Leibovich — who left The New York Times for The Atlantic, where he starts in April — tells me: "I set out to write a sequel to 'This Town,' but for the Trump years. It didn’t take long to realize that this was a ... different and scarier story than the 'This Town' of a decade ago."

  • "It is about the dirt that Trump tracked in during his Washington residency, the people he broke, the weakness he seized upon and the party he came to own."

Originally, the title was going to be something like "Trumptown."

  • But Leibo said he found "the most compelling part of this story has been about the servitude and submission of the Trump era GOP: the people ... Trump brought to heel, and who were willing to do what it took to make themselves 'relevant' in this dark carnival."

When I asked Leibo if D.C. is back, he replied: "'This Town' never left. It’s a living, breathing mutating organism — like a virus."

8. 📺 State of the ratings

Here's what NewsNation's Leland Vittert saw while anchoring the State of the Union from the roof of 400 North Capitol St., with the Capitol dome behind him. Photo: Mike Allen/Axios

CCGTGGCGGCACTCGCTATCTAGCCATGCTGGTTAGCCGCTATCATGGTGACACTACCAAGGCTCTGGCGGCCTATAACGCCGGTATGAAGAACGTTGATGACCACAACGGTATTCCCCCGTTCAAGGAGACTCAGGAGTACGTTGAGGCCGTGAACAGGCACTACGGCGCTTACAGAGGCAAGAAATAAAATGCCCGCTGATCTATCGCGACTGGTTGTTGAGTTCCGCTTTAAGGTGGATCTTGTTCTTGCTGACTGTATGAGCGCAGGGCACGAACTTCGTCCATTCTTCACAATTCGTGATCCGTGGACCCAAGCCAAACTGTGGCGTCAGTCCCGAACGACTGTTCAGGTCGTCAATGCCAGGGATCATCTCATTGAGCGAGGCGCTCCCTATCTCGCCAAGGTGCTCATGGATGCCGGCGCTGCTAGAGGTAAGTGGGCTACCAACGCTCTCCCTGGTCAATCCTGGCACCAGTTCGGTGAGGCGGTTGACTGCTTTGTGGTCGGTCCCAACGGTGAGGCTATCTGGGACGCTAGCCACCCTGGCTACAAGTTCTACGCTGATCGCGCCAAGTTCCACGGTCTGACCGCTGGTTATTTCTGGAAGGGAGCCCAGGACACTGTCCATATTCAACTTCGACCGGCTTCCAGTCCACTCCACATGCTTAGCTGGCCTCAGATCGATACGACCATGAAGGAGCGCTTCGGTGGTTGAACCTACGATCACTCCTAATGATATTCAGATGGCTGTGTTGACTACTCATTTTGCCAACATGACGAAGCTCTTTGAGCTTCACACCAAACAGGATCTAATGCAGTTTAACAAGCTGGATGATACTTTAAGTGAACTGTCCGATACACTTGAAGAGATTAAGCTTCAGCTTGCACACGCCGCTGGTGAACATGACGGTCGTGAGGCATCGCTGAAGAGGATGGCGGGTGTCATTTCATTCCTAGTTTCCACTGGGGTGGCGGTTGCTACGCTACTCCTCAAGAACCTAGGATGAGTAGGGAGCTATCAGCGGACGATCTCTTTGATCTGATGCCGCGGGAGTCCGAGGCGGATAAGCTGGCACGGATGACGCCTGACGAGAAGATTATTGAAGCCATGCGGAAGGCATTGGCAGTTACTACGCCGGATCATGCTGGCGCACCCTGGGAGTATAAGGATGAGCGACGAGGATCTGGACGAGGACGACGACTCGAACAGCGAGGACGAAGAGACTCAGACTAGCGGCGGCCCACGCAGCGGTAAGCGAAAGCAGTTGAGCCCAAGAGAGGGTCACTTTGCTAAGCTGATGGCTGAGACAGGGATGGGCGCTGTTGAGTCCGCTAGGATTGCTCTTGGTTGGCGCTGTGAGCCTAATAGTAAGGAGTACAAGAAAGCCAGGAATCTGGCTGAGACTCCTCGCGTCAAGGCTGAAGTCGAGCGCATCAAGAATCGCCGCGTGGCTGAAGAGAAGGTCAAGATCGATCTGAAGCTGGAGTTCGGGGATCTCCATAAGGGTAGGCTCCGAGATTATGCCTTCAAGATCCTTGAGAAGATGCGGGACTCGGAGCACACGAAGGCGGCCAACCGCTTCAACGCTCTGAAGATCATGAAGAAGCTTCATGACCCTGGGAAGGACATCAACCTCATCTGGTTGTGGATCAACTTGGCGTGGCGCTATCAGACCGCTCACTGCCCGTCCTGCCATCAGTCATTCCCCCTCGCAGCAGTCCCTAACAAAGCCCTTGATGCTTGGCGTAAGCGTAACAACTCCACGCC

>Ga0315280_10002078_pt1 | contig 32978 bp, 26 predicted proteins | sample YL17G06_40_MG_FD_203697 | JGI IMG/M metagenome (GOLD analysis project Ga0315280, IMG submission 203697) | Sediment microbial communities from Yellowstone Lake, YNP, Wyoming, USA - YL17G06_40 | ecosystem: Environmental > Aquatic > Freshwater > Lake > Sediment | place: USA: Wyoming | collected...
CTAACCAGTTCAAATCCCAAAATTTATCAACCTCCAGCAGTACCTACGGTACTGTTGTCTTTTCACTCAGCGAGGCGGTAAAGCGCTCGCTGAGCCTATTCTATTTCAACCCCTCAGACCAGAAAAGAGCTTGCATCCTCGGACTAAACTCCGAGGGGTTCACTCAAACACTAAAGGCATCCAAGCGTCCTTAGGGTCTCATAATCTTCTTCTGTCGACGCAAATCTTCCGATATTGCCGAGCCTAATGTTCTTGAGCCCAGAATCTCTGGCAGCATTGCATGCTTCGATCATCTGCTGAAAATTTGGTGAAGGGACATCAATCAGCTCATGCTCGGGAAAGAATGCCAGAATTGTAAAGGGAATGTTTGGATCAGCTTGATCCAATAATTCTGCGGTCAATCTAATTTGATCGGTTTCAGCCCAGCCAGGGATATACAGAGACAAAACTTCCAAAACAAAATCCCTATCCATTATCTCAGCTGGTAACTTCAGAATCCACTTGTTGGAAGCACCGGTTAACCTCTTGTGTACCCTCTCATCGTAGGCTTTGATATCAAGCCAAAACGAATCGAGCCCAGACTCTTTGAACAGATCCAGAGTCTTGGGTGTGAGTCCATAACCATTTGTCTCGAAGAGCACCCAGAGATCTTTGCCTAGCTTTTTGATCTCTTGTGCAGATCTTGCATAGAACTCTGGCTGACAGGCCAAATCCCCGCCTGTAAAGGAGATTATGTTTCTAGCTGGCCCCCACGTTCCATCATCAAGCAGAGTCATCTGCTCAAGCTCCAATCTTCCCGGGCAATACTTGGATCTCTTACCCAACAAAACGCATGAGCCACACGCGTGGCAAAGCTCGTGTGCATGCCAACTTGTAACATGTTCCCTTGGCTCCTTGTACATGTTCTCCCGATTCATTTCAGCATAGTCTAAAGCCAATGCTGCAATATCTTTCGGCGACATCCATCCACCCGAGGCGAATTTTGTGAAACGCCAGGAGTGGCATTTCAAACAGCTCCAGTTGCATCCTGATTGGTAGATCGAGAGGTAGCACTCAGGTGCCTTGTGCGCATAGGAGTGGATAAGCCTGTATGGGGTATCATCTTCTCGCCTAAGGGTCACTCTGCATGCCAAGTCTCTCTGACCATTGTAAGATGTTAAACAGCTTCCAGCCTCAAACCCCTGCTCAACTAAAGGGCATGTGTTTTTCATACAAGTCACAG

38.2 million people watched President Biden's State of the Union address on TV Tuesday evening, up 42% from his speech to a joint session of Congress last April, Axios' Sara Fischer writes from Nielsen data.

Tuesday's address was carried across 16 U.S. broadcast and cable networks, in English and some in Spanish.

  • Fox News drew the biggest audience numbers of all networks, with 7.2 million viewers between 9:09 and 10:10 p.m. ET, followed on cable by CNN with 4.8 million and MSNBC with 4.1 million. [Corrected]
  • ABC led the broadcast networks with 6.3 million viewers, followed CBS with 4.9 million and NBC with 4.7 million.

The context: More people tuned in last night than they did for the last four years of the Obama administration.

  • But Biden's speech drew far fewer viewers than former President Trump's 2018 State of the Union, watched by 45.5 million people.